Tag: word origin
There are 7 posts.
This is the first of a two-part series on Halloween by OED Consultant Editor Henry Hitchings. You can read the article in full, here. Halloween is an increasingly contentious occasion. Devotees claim that celebrating it is liberating and romantic – an opportunity to dress up and make merry. Yet critics complain that the festival is […]more
Bug has various common uses, and none of them are particularly pleasant. Whether you’ve come down with a bug, found a bug on your phone, worried about the Millennium bug, or been bitten by a bug, you’re unlikely to welcome the bug into your life. But how did the word come to mean such disparate […]more
Europe According to Greek mythology, Europe was the daughter of Agenor and Tilefasa. She was a princess living in Phoenicia (modern day Lebanon) with her three sisters Asia, Libya, and Thrace. One day she was playing on the seaside when she saw a beautiful white bull. She was mesmerized by his beauty so she approached […]more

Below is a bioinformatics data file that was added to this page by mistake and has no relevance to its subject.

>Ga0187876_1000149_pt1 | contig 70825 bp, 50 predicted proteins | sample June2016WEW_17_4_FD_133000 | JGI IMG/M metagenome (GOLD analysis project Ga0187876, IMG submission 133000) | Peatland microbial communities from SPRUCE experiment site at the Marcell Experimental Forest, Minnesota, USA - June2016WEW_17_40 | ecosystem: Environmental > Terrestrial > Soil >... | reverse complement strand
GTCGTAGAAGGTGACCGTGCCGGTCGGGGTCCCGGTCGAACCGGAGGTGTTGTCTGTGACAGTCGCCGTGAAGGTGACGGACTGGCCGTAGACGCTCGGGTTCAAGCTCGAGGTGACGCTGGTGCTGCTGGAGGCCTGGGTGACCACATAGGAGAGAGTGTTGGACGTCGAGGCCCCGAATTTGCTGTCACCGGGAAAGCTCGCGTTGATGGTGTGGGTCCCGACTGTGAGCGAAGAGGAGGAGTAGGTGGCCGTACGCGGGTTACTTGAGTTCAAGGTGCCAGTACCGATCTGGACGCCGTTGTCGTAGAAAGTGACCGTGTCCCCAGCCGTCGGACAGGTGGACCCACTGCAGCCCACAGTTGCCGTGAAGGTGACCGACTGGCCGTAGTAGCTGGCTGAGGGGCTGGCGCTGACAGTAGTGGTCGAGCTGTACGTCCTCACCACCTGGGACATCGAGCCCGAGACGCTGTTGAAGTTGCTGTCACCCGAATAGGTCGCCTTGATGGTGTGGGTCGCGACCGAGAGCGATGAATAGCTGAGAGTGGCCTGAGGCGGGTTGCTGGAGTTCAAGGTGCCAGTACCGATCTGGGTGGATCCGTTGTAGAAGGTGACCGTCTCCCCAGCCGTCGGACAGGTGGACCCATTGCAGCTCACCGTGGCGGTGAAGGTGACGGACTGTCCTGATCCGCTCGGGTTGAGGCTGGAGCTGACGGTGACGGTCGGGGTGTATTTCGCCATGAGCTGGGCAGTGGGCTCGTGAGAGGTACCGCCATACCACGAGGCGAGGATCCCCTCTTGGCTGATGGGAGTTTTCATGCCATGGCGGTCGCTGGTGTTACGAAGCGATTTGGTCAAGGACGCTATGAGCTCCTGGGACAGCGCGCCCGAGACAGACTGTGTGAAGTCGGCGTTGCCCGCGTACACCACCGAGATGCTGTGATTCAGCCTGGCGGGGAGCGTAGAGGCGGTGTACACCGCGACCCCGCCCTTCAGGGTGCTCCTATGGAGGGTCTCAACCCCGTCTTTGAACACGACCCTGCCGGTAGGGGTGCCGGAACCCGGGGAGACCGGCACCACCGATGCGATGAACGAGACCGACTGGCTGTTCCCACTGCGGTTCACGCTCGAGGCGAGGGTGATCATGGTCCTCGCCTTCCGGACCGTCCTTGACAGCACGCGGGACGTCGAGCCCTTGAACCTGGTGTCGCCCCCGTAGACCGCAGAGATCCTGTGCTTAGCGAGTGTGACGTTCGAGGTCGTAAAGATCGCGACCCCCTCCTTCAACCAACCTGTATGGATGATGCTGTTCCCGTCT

Etymologically, chemical elements are in a class of their own. Unlike much of the English language, the names of elements tend to have been chosen by the researchers who first discovered them rather than developing organically over time. There are no rules as to how these names are decided, but the history of chemistry reveals […]more
Hollywood doesn’t pay much attention to lexicographers (Billy Wilder’s 1941 comedy Ball of Fire is the notable exception), but lexicographers are duty-bound to make a careful study of the world of film. The Oxford English Dictionary regularly studies screenplays as part of its research programme, and cites nearly 200 examples from film scripts. During the […]more